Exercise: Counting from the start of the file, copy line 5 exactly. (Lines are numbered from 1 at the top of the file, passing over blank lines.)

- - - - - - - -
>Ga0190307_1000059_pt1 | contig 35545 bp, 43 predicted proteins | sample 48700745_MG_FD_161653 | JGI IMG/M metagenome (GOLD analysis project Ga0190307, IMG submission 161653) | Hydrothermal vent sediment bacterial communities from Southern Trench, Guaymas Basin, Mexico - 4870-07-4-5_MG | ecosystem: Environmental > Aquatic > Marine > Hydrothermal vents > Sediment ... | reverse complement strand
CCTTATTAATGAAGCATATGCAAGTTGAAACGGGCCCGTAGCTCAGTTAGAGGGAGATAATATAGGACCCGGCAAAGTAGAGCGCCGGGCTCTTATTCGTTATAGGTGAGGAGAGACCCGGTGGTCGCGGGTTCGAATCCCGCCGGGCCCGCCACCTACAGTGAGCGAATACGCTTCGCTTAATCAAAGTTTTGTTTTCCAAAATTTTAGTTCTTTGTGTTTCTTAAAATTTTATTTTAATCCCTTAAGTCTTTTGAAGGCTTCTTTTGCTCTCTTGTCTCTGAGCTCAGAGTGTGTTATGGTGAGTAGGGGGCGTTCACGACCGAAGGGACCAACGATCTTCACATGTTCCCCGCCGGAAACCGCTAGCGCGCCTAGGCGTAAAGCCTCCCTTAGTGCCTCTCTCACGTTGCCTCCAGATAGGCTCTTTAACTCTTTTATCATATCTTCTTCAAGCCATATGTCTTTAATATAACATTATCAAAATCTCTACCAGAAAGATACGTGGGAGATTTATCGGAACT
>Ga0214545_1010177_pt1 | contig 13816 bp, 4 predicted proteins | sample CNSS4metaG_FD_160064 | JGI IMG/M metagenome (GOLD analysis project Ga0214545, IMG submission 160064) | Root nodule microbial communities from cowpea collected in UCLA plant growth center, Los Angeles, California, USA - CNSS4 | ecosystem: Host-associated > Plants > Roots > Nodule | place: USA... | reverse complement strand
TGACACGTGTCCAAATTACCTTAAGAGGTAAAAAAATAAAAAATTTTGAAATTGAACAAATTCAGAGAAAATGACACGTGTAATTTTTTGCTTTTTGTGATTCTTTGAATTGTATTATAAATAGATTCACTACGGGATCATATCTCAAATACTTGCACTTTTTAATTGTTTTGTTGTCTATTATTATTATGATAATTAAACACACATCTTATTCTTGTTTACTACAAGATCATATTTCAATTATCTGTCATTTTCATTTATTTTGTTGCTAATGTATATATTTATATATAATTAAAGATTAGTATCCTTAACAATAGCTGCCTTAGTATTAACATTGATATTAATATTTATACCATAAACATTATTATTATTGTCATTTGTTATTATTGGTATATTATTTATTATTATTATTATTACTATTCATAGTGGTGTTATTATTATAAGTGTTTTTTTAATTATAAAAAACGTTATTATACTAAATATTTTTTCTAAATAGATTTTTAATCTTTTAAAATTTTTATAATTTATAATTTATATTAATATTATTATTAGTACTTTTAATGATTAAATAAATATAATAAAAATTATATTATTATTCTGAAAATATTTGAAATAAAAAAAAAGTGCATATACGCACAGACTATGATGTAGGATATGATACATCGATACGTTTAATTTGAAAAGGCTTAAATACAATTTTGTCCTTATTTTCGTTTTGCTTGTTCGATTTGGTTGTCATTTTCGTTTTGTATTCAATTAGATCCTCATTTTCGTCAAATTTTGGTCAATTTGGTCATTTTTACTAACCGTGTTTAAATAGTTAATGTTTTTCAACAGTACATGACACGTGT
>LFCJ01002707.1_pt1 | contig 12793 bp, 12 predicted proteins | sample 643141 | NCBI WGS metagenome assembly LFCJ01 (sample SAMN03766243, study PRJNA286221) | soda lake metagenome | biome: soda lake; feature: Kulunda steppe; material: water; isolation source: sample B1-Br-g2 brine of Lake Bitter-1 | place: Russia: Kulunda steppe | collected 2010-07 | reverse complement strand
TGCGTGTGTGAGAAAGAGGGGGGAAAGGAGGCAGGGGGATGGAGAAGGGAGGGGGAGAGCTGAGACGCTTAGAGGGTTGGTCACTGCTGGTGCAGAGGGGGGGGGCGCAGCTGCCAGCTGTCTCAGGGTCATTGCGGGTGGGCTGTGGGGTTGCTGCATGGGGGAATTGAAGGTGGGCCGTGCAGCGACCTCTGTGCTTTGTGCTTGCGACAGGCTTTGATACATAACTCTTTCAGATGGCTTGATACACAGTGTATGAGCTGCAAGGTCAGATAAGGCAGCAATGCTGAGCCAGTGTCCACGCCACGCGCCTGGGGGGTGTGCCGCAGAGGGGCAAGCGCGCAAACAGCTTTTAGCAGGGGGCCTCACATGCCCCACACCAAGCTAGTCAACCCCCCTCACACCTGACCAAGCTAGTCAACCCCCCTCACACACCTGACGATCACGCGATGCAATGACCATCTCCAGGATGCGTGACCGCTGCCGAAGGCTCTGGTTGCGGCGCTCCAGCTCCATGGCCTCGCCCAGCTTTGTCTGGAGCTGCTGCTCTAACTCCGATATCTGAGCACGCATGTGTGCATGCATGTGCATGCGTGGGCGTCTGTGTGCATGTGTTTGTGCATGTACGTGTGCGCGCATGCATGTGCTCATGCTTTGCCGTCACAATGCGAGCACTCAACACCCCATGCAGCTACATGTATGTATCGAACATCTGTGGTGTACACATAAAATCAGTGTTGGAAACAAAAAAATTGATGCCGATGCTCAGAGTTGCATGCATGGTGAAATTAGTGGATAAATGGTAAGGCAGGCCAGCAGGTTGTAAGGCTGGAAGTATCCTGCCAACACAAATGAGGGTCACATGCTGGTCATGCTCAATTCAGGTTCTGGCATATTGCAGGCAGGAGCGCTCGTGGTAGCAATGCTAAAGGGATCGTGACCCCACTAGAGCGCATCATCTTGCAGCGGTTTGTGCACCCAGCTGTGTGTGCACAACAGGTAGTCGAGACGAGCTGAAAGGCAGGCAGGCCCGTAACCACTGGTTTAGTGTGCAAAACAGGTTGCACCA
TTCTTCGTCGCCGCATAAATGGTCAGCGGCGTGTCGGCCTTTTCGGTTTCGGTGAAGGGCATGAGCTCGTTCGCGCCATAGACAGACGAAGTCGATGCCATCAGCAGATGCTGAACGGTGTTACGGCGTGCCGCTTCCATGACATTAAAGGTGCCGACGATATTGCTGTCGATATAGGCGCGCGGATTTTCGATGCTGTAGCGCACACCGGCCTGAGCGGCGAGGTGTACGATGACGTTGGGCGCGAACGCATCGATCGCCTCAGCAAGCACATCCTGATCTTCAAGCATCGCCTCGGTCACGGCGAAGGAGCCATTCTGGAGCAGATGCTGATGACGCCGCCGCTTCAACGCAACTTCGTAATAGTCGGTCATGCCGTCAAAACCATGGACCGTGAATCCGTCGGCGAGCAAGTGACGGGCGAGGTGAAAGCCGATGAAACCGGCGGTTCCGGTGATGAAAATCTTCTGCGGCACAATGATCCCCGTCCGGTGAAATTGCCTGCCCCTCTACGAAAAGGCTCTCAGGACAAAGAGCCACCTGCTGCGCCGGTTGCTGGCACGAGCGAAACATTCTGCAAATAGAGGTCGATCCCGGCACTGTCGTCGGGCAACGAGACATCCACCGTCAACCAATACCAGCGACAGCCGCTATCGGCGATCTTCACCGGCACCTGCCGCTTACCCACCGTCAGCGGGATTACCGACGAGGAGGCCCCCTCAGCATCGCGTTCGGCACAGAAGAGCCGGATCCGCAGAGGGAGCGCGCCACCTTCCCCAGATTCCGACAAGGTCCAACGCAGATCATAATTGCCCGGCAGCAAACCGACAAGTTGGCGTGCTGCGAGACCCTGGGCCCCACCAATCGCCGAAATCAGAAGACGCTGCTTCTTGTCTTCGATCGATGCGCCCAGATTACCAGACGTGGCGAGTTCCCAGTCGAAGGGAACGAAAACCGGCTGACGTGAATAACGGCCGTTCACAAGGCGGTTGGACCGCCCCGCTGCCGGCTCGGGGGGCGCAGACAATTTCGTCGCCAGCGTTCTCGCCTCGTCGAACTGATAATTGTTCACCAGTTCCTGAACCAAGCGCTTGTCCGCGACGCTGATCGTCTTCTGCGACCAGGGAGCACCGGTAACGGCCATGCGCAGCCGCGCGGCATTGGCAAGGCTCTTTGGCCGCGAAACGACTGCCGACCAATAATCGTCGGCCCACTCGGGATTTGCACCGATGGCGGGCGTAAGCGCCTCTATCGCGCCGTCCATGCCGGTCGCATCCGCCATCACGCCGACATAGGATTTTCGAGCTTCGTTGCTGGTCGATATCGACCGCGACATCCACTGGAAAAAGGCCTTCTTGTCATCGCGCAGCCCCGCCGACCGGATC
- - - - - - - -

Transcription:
>LFCJ01002707.1_pt1 | contig 12793 bp, 12 predicted proteins | sample 643141 | NCBI WGS metagenome assembly LFCJ01 (sample SAMN03766243, study PRJNA286221) | soda lake metagenome | biome: soda lake; feature: Kulunda steppe; material: water; isolation source: sample B1-Br-g2 brine of Lake Bitter-1 | place: Russia: Kulunda steppe | collected 2010-07 | reverse complement strand